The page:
On March 6, our highly esteemed, greatly loved, and deeply respected brother Mr. Robert (Bert) Dobson Reilly went to be with Christ. He was born in Letterkenny, Northern Ireland, on November 12, 1927, and was saved in gospel tent meetings held by Mr. John Hutchison and his son Jim in June of 1947. He married Louise Lowry in July 1952 and moved to Canada in 1954.
He was a godly, gracious man whose faithfulness and commitment to the things of God were unwavering through 70+ years of Christian living. As a shepherd and teaching elder in the assembly at Pape Avenue, (latterly Victoria Park), he served the Lord and His people with an unselfish and sacrificial spirit. For the last decade, he was in fellowship in the Unionville assembly, where his wisdom, Christian character, and spiritual contributions were deeply appreciated.
For many years, he and his dear wife handled subscriptions for Truth & Tidings magazine, a demanding and burdensome task. He also served as the magazine’s treasurer, and functioned in that capacity for numerous city-wide gospel campaigns held by some of the Toronto assemblies. He handled all these varied responsibilities with grace and integrity.
Whether at home, in the assembly, or at work, he was a true Christian gentleman. Many of the comments made by his fellow-workers expressed this fact; statements like, “He was a true gentleman;” “He was respectful, humorous, kind and sincere;” “He was a true gentleman who was respected by all those of us fortunate enough to have known him;” “He was the epitome of a gentleman and caring individual;” “a very fine man;” and “a gracious man.” With our knowledge of present-day conditions, one statement was particularly revealing. A fellow-worker noted that he was “ahead of his time for how he treated all the women at the Board. He was a gentleman.”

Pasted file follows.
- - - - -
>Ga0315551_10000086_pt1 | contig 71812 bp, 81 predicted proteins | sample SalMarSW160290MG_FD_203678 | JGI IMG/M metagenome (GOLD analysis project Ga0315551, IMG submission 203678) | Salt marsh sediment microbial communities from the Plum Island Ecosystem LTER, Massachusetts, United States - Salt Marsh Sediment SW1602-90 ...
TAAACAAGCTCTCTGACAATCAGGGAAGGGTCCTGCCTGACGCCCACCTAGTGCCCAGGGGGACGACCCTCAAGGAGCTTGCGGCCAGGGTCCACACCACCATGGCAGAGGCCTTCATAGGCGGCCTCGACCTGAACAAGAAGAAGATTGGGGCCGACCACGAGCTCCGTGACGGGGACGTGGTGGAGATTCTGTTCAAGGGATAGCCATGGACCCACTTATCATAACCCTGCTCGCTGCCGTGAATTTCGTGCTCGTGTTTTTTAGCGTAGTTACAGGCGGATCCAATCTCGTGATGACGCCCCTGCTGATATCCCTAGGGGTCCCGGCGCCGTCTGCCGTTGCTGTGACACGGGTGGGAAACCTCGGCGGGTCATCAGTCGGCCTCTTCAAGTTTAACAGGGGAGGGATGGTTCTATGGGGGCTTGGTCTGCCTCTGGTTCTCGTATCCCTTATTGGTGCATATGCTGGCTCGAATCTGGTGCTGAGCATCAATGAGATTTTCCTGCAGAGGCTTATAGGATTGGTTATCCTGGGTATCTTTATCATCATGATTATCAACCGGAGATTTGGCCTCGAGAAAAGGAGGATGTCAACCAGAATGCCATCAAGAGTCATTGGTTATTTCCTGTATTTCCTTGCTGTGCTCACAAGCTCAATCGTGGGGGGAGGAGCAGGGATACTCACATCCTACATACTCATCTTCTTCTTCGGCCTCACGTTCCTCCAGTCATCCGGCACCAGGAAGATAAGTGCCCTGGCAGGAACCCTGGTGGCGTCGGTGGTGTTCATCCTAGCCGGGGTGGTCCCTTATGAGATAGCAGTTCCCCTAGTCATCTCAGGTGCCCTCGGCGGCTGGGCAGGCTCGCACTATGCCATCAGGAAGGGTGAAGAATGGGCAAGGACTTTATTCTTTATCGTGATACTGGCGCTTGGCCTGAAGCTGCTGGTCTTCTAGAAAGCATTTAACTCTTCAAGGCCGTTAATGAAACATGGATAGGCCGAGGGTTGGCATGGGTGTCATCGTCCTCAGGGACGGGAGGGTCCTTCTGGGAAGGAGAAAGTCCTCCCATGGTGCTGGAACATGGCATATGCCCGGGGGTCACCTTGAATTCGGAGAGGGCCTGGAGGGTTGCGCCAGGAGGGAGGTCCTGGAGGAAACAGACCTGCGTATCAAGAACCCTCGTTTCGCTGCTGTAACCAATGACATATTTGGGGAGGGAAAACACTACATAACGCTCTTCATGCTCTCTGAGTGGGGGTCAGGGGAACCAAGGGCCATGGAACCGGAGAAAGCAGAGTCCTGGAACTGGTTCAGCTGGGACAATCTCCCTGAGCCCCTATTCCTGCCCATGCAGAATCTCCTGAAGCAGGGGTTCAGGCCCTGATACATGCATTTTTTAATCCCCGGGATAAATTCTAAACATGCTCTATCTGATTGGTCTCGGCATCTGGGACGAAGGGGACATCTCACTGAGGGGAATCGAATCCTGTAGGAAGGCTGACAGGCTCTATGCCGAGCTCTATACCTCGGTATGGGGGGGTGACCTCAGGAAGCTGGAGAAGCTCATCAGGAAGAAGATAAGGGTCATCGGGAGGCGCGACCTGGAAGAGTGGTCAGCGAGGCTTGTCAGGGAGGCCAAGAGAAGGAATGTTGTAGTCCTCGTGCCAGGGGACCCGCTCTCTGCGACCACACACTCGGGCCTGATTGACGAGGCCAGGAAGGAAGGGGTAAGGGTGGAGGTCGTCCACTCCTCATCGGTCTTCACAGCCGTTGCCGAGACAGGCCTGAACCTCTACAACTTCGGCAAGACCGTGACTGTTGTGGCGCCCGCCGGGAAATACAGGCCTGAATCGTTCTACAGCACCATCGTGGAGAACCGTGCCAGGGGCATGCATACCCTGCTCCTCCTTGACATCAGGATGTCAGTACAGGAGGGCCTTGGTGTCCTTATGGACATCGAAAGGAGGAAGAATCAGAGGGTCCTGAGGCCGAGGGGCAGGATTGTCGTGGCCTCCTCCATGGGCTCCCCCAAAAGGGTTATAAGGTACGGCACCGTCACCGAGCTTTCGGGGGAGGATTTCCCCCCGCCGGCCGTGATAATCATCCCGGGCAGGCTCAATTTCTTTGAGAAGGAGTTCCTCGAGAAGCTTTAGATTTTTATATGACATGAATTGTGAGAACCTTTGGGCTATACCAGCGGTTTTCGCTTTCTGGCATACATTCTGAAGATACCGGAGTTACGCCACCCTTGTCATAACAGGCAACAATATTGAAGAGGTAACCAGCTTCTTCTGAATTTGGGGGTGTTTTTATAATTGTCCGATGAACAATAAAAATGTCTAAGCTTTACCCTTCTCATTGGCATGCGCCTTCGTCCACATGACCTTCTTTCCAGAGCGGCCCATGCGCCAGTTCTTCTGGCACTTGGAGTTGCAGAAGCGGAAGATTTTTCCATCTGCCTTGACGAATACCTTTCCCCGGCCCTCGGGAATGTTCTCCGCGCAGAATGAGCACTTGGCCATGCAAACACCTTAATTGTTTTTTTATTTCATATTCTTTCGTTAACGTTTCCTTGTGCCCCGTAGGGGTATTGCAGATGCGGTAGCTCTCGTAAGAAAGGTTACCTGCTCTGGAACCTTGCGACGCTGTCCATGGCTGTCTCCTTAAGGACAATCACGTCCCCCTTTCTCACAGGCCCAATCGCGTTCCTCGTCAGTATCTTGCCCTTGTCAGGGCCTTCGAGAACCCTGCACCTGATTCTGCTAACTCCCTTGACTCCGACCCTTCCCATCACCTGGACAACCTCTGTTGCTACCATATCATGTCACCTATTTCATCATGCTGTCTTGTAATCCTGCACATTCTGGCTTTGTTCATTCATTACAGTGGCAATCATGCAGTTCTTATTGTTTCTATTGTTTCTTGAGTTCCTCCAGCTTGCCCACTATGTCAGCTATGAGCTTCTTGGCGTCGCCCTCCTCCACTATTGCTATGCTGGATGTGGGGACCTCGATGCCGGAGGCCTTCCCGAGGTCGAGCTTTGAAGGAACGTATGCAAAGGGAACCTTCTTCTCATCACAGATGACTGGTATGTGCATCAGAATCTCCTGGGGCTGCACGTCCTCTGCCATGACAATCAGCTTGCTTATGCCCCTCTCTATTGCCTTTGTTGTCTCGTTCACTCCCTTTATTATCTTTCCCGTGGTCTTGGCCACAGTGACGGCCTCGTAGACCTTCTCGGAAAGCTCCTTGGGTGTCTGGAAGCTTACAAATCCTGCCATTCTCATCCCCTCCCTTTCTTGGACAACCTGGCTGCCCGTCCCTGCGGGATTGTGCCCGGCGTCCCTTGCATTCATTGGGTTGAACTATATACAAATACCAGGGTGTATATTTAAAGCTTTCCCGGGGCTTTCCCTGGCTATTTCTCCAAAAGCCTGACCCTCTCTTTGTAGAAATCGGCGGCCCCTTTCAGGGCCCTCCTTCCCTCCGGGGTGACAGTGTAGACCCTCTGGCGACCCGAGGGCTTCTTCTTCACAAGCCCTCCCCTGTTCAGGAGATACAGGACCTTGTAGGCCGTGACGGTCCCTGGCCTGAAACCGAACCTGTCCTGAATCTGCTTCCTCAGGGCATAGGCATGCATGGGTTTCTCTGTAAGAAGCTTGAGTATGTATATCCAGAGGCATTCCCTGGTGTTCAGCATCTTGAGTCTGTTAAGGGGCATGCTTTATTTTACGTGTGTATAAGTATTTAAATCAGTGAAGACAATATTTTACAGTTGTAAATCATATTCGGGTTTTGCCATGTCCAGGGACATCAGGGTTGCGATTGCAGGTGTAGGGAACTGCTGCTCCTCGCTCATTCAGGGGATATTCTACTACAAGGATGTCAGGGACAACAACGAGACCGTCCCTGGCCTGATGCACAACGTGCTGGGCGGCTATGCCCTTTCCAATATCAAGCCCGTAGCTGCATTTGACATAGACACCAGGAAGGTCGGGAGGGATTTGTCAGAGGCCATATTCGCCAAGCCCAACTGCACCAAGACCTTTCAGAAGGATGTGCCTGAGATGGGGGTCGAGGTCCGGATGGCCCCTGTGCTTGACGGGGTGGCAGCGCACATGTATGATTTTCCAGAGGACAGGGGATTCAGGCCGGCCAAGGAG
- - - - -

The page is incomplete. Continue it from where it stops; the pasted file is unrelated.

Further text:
He is survived by his wife Louise (“Louie”), a son Bruce (married to Korine) a daughter Heather (married to Ian) Margerison, nine grandchildren, five great-grandchildren, a brother (Derek), and a niece and nephew.
By the grace of God, a convert can be made in a moment’s time. Character, (and its influence), is something that requires years of consistent Christian living. In the home-call of Bert Reilly, his family has lost a beloved member, the Unionville assembly has lost a valued elder, and the Toronto area has lost a leader and dependable guide. Such believers are neither easily nor quickly replaced, if ever. And they are never forgotten.